What is the Relationship Between Mental Health and the Los Angeles Homelessness Crisis?


Out of all of the United States, Los Angeles possesses the second-largest amount of homeless individuals. It is estimated that in 2019 the homeless population of Los Angeles reached close to a shocking 59,000. I remember the first time that I drove down Skid Row- the home to over 2,000 homeless people. I was 5 at the time and at a stoplight became fixated on a man who was clearly yelling at someone or something. This someone or something happened to be invisible to me and everyone else. This is a very common occurrence. Mental illness in the global homeless community is rampant. A recent study showed that an estimated 67% of the homeless population is mentally ill and without any kind of adequate health care in Los Angeles. For many people, they become homeless due to their mental illness, for others, they’re mental illness begins to show after they become homeless. It is important to understand this connection between homelessness and mental health. Psychological abnormalities can contribute significantly to homelessness due to the fact that in some cases an illness completely prevents one from functioning in a way that supports them financially. Mental illness can also be extremely isolating, disconnecting one from all forms of support. On the other hand, homelessness also contributes to mental health. For many people, living on the streets creates a vulnerability that can be beyond traumatic which can sometimes lead to the development of PTSD and depression.



As I mentioned, this topic impacts all of us and one of the keys to the process of dealing with this is through education. By raising awareness and empathy around the topic of mental health and it’s role in the LA homeless crisis. I feel that there is a general sense of “turning-a-blind-eye” to this pressing issue and education around the subject is crucial.


There are a handful of short-term health facilities for the homeless people of Los Angeles. While this helps in the moment, most of the time, after the person is released from a health facility they return to the streets and the issues continue. There is a shortage of places that help and continue to help the homeless in Los Angeles. It is frequent that someone’s battle with a mental illness does not just disappear after weeks of treatment and because of this, it is important to begin thinking about more permanent possibilities.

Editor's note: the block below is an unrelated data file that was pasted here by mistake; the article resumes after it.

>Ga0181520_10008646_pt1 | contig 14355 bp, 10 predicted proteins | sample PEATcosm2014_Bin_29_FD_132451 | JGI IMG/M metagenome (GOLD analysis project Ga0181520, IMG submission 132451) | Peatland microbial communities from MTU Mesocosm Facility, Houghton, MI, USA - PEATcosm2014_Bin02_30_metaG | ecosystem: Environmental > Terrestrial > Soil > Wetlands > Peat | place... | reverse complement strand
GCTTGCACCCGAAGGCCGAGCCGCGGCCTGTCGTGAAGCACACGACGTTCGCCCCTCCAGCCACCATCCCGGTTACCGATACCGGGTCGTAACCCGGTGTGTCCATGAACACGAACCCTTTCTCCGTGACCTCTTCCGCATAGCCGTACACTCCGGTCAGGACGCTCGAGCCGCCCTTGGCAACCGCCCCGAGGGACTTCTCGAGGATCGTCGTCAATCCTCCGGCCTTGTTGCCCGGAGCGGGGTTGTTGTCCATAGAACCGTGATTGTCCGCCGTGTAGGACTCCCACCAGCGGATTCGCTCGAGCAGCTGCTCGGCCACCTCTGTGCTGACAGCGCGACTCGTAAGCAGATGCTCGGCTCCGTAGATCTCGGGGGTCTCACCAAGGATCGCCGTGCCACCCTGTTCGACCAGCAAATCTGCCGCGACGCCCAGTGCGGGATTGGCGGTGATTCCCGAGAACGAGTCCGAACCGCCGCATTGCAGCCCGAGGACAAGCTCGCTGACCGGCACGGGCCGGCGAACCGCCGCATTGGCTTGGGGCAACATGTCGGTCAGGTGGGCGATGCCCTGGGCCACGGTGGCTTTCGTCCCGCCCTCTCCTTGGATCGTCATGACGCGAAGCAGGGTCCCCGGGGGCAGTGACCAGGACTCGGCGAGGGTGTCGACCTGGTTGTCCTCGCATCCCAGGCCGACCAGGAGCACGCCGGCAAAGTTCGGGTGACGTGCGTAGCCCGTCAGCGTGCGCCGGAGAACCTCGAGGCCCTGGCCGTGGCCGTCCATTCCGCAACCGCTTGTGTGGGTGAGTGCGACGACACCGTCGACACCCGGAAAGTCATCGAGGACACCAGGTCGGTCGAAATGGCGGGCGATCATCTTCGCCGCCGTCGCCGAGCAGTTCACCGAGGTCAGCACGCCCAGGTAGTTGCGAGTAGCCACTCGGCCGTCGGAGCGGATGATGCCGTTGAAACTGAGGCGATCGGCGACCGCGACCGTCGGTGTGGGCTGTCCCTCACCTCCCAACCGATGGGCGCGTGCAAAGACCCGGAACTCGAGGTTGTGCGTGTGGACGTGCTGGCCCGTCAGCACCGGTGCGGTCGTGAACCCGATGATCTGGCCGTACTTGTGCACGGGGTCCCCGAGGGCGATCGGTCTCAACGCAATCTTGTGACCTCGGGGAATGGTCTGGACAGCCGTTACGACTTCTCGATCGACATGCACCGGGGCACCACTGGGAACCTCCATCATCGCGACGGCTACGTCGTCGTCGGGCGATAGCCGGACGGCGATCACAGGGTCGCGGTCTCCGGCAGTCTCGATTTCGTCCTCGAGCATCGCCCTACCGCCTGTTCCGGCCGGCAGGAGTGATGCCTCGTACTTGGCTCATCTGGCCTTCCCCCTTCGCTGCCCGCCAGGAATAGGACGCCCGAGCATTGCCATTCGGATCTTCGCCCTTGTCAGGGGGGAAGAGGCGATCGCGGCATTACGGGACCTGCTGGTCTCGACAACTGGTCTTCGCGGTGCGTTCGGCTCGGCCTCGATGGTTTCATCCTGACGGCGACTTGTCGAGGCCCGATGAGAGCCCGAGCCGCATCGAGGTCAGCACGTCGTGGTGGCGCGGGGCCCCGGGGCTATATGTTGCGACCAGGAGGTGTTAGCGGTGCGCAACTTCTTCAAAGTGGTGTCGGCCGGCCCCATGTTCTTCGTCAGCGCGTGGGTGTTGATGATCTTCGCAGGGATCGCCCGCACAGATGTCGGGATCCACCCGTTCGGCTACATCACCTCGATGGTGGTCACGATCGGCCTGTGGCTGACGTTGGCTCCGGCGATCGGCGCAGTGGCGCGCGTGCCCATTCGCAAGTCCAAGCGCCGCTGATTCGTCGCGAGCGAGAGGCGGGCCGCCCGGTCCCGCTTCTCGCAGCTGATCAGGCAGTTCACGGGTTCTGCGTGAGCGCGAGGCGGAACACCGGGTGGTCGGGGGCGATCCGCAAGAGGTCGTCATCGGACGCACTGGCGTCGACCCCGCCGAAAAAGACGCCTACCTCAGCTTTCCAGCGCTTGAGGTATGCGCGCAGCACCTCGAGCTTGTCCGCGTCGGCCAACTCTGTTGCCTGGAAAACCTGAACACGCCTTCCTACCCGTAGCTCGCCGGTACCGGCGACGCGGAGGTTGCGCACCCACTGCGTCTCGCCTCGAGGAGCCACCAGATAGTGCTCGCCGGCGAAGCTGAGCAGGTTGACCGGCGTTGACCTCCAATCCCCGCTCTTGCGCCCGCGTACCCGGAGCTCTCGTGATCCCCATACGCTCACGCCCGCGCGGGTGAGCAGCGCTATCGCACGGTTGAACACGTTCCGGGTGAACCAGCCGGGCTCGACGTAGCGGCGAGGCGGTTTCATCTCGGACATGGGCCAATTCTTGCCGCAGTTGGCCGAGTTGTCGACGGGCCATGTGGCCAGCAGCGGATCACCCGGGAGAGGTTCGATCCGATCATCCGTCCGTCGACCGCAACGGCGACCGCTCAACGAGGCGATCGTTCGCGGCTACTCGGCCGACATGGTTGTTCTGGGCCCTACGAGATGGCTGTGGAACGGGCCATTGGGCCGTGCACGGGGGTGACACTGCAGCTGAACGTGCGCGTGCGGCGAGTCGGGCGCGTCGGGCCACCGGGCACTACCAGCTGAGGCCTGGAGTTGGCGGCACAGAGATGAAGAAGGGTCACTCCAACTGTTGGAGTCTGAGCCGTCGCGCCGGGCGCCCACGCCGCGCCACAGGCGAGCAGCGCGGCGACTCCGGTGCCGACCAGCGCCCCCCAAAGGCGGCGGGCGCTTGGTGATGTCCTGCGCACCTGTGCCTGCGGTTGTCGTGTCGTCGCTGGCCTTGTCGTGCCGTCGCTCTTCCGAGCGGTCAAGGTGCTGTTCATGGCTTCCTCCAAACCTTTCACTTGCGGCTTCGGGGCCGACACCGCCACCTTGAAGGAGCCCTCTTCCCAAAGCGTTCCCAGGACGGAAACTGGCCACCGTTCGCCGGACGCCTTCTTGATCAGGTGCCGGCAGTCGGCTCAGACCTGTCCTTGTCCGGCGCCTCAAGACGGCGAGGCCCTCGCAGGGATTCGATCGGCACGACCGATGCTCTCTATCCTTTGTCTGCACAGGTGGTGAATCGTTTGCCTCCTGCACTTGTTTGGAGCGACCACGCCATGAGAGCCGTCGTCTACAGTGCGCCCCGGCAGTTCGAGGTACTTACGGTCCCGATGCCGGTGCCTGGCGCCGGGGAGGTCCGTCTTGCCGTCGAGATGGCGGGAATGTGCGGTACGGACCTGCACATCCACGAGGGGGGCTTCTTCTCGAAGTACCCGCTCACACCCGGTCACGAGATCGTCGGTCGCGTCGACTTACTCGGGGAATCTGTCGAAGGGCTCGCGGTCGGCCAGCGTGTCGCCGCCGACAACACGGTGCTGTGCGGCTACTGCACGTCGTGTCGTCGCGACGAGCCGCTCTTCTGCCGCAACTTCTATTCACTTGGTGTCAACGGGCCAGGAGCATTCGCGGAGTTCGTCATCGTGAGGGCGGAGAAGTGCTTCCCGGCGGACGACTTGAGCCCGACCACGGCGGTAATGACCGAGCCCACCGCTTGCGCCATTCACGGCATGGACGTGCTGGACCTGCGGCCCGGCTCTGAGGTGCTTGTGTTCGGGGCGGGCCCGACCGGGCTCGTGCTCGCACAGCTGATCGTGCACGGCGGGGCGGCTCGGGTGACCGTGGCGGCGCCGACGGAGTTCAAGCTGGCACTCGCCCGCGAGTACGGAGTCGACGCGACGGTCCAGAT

In the comments below please share (1) why you think this topic is somewhat ignored, (2) other ideas you have for dealing with this issue, (3) what you think you can do on as an individual to help this process. Also please share any overall questions or comments you have!

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  1. April 24, 2020 by Maria

    Oh my goodness I didn’t know that 67% of homeless people are mentally ill. I think this topic is ignored because most people think that homeless people just want money for drug abuse. I thought this was a really interesting topic and I really enjoyed learning from your project.

  2. April 24, 2020 by Ozzy

    Hi Ella! I think homelessness is usually ignored because people don’t want to imagine themselves in the situation (even though most people can easily los their home and experience homelessness) so they treat people experiencing homelessness as “other” and, in some ways, not like another human (which is really, really sad!!). During a pandemic that is likely going to put more people on the street and also puts people on the street more at risk of catching coronavirus, I think one simple way to house people suffering from homelessness (right now, at least) is to use vacant hotel rooms to house them.

    I do agree, though, that permanent housing needs to be made available. I think I read a couple years ago that it actually costs less and is more effective to give housing vouchers out than the status quo—do you know if this is true?

  3. April 25, 2020 by Jena Thorne

    Ella, what a powerful page! I love how clear and easy it is to read, and I think your topic is really important, and not something brought to light very often.

  4. April 25, 2020 by Grace

    I think the topic of homelessness is ignored because people do stigmatize them as drug and alcohol addicts and see them as lesser than in society. I think this is so wrong and people can be homeless for a multitude of reasons that don’t involve drugs one of them being mental health. I had no idea 67% of homeless people had mental illnesses and that clearly shows a need for change. I think in my community I can donate and support organizations who help homeless people get off the streets and the help they may/may not need. Great Presentation!

  5. April 26, 2020 by Heather

    Hi Ella, thank you for focusing on a significant issue to raise awareness. How might you continue your advocacy after the conference is complete?

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